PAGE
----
Add Your Voice to the Vision

05/20/2015 - 9:49am
Illustration of a family standing in front of a futuristic city, featuring solar panels, high-speed rail lines and a mix of residential and commercial businesses. Other people are visible in the city.

Working to build a new economy from the bottom up will require a lot of experimentation. Having a long-term vision can help make sure such new experiments open the door to even more transformative change in how the economy works.

The Great Transition Initiative was founded twelve years ago by a group of academics and activists in order to think more deeply into how to make such progressive social transformation happen and how that vision of a transformed society should look. The term “Great Transition” comes from the work of the Global Scenarios Group, founded in the 1990s in the wake of the growing discussion around sustainable development. The GSG traced potential pathways into the future—evolution, decline, and progressive change. It offered a foundation for hope by showing that a better world of greater equity, enriched lives, and ecological resilience was possible.

Last year, the Great Transition Initiative (GTI) launched a new website to provide a platform for the exploration of the theory and practice of such a transition. We have been hosting discussions every other month oriented around upcoming GTI publications in the corresponding Great Transition Network (GTN), a wide network of scholars and practitioners from around the world.

New economy thinking plays a large role in these discussions because moving toward a planetary civilization rooted in individual well-being, social solidarity, and ecological stewardship requires re-imagining and redesigning the economy. Already many of our GTI publications have addressed these issues and more:

  • Can the commons provide a template for such a social and economic transformation?
  • Does the monetization of nature in new instruments like payments for ecosystems services or GDP alternatives help us see the real value of nature or subject it to the corrosive forces of commodification and privatization at work in today’s capitalist economy?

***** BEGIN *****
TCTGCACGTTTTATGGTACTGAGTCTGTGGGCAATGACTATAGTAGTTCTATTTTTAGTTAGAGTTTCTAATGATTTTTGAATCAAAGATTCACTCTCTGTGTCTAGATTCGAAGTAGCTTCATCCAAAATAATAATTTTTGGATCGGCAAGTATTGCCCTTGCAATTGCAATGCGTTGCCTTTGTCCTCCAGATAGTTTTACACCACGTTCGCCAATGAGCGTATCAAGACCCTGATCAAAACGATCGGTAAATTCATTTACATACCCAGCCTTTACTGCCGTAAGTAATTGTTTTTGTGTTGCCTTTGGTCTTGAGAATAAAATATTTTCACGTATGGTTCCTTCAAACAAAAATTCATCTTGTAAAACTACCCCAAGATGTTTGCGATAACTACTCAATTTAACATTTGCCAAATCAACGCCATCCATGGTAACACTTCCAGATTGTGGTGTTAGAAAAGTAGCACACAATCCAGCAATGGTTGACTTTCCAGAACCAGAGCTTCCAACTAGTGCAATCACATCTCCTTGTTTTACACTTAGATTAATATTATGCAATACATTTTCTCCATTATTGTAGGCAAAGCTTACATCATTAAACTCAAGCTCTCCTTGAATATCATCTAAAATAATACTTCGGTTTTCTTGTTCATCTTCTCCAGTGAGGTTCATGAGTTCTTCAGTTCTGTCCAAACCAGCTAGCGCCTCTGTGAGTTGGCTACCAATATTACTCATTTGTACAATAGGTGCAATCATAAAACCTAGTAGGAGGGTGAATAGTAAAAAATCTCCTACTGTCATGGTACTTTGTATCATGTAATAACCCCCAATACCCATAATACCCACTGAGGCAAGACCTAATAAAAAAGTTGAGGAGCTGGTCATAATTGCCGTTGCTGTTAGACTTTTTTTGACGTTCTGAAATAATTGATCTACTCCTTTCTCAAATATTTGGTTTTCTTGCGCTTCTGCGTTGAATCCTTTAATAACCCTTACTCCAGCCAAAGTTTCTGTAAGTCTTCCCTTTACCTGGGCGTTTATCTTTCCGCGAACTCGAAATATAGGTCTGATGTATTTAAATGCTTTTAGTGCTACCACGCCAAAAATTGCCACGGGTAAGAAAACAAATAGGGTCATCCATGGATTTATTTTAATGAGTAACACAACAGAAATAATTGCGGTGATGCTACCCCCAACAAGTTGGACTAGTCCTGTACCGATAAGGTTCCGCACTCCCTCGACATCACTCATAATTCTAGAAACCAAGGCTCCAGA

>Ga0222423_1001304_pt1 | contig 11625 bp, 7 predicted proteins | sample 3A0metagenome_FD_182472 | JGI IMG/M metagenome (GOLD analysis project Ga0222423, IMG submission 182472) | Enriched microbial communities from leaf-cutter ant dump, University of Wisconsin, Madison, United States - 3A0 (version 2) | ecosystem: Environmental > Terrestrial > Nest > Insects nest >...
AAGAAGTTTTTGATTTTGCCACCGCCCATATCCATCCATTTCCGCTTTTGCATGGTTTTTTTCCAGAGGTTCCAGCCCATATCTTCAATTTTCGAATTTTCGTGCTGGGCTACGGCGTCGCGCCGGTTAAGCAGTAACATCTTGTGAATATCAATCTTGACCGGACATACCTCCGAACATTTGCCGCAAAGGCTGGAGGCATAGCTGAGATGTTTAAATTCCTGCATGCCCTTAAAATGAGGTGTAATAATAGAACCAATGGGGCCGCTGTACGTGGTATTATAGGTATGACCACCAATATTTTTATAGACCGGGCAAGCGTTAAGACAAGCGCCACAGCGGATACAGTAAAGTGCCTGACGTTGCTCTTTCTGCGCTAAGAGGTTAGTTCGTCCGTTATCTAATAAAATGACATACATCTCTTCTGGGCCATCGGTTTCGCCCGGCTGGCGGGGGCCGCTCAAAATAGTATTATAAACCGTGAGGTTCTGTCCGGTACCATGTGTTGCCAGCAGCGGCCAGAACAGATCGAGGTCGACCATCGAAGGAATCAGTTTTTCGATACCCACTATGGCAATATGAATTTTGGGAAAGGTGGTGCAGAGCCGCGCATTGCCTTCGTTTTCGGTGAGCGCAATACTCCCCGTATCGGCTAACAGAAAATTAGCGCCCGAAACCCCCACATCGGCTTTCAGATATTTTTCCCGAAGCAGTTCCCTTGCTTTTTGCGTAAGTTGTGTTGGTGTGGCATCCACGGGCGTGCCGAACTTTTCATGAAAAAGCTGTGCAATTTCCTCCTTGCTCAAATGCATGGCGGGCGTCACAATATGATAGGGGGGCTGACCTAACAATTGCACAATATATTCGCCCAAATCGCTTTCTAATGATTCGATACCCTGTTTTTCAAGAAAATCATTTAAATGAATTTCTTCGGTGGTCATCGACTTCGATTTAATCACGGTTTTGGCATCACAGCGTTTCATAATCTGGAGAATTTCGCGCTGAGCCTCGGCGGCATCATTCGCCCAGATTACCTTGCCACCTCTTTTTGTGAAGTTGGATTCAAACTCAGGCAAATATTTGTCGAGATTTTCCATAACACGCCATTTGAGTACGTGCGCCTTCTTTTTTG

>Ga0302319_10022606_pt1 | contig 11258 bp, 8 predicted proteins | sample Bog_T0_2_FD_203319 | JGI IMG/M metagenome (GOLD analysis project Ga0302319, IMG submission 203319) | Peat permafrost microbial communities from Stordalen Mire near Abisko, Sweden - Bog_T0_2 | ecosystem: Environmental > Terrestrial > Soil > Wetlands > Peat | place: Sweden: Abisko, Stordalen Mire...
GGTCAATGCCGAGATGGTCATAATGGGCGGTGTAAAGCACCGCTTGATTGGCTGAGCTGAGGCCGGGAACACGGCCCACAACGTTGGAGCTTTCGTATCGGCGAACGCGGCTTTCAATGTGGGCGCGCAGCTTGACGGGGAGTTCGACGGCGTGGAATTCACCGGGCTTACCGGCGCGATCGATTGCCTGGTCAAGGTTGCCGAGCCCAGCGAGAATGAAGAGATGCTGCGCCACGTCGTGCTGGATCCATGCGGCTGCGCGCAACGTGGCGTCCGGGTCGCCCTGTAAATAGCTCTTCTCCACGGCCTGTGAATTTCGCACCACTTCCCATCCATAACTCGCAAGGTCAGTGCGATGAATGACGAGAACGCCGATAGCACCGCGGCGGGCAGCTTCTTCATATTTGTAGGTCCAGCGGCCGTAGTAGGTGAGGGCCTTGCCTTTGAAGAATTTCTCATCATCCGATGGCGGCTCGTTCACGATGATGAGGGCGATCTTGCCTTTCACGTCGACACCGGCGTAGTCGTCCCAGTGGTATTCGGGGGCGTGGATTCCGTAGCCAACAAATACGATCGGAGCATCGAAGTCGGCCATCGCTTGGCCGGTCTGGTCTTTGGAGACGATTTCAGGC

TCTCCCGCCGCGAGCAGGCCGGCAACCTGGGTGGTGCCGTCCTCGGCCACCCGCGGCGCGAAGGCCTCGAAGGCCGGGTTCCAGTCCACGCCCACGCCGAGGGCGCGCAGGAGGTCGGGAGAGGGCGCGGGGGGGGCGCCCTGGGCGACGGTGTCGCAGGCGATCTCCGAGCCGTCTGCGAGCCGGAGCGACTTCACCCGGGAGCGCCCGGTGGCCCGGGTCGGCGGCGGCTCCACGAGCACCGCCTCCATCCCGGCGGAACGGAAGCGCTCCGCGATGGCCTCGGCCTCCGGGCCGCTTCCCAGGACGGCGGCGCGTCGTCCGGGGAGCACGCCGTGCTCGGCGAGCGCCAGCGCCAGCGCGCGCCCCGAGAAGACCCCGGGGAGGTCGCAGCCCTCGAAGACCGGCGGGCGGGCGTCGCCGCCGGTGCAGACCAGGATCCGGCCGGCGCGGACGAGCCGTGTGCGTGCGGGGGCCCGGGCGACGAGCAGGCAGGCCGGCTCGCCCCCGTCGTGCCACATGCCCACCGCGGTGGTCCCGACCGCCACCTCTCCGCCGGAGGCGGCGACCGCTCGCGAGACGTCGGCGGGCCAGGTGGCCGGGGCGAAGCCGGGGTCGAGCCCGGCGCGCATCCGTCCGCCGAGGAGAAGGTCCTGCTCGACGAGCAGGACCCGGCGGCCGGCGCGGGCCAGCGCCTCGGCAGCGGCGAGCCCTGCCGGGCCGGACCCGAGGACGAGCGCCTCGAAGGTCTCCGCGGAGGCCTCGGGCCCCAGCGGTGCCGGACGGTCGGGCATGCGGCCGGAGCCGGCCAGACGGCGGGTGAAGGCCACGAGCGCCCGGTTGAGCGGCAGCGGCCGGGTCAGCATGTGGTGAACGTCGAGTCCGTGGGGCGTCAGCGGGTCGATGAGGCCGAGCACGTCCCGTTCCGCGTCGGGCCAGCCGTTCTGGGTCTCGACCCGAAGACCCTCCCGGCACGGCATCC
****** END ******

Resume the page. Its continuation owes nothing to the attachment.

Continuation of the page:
• Given the negative social and environmental impacts of growth, can degrowth theory present a viable and desirable path forward, and if so, how?
  • As we near or pass key ecological tipping points, how can we create an economy that functions within planetary boundaries?

On May 1, we opened a discussion around a new essay by renowned ecological economist and grandfather of steady-state economic theory Herman Daly, entitled “Economics for a Full World.” Daly argues that the founding assumptions of neoclassical economics no longer hold, as we have moved from an “empty world” of seemingly boundless resources to a “full world” characterized by clear resource constraints. Although qualitative development is still possible and, of course, desirable, the quantitative growth experienced in the past is not. In order to adapt to this new world, economists must begin viewing the economy as a subsystem of the wider ecosphere, rather than vice versa. He presents the vision of a steady-state economy as well as a series of policies that could help us actualize such a vision. Economic debates are often, at their core, ethical debates, and Daly tries to restore that connection between ethics and economics, calling us to think deeply and critically about what the purpose of the economy should truly be.